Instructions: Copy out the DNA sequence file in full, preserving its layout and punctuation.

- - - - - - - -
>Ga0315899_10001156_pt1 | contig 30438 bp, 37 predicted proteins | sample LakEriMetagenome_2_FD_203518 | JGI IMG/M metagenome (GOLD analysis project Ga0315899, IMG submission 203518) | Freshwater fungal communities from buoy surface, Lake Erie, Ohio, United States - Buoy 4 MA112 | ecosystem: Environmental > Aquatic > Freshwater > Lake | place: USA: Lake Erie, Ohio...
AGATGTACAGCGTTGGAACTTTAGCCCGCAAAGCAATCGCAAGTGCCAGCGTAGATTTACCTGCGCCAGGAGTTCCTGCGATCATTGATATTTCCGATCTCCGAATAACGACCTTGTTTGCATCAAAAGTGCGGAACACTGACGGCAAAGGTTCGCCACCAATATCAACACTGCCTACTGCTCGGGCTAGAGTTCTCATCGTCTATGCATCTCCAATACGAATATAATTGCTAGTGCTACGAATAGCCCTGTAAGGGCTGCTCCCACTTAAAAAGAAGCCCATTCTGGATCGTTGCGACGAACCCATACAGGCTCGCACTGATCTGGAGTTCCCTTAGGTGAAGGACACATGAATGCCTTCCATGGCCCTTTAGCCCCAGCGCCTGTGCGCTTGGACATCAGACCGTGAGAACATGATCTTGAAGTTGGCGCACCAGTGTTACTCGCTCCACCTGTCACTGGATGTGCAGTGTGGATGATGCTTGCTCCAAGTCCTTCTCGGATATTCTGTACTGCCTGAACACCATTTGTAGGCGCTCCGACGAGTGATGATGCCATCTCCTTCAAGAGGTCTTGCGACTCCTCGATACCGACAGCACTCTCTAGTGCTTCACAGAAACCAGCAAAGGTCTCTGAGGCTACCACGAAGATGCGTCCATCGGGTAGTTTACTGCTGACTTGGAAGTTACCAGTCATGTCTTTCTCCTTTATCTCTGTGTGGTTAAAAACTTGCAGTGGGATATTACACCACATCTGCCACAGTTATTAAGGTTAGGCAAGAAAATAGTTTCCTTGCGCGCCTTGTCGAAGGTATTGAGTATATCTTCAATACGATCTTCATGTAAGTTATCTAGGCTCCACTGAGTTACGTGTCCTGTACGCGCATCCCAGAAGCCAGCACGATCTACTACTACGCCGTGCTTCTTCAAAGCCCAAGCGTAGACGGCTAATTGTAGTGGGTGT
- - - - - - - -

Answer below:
>Ga0315899_10001156_pt1 | contig 30438 bp, 37 predicted proteins | sample LakEriMetagenome_2_FD_203518 | JGI IMG/M metagenome (GOLD analysis project Ga0315899, IMG submission 203518) | Freshwater fungal communities from buoy surface, Lake Erie, Ohio, United States - Buoy 4 MA112 | ecosystem: Environmental > Aquatic > Freshwater > Lake | place: USA: Lake Erie, Ohio...
AGATGTACAGCGTTGGAACTTTAGCCCGCAAAGCAATCGCAAGTGCCAGCGTAGATTTACCTGCGCCAGGAGTTCCTGCGATCATTGATATTTCCGATCTCCGAATAACGACCTTGTTTGCATCAAAAGTGCGGAACACTGACGGCAAAGGTTCGCCACCAATATCAACACTGCCTACTGCTCGGGCTAGAGTTCTCATCGTCTATGCATCTCCAATACGAATATAATTGCTAGTGCTACGAATAGCCCTGTAAGGGCTGCTCCCACTTAAAAAGAAGCCCATTCTGGATCGTTGCGACGAACCCATACAGGCTCGCACTGATCTGGAGTTCCCTTAGGTGAAGGACACATGAATGCCTTCCATGGCCCTTTAGCCCCAGCGCCTGTGCGCTTGGACATCAGACCGTGAGAACATGATCTTGAAGTTGGCGCACCAGTGTTACTCGCTCCACCTGTCACTGGATGTGCAGTGTGGATGATGCTTGCTCCAAGTCCTTCTCGGATATTCTGTACTGCCTGAACACCATTTGTAGGCGCTCCGACGAGTGATGATGCCATCTCCTTCAAGAGGTCTTGCGACTCCTCGATACCGACAGCACTCTCTAGTGCTTCACAGAAACCAGCAAAGGTCTCTGAGGCTACCACGAAGATGCGTCCATCGGGTAGTTTACTGCTGACTTGGAAGTTACCAGTCATGTCTTTCTCCTTTATCTCTGTGTGGTTAAAAACTTGCAGTGGGATATTACACCACATCTGCCACAGTTATTAAGGTTAGGCAAGAAAATAGTTTCCTTGCGCGCCTTGTCGAAGGTATTGAGTATATCTTCAATACGATCTTCATGTAAGTTATCTAGGCTCCACTGAGTTACGTGTCCTGTACGCGCATCCCAGAAGCCAGCACGATCTACTACTACGCCGTGCTTCTTCAAAGCCCAAGCGTAGACGGCTAATTGTAGTGGGTGT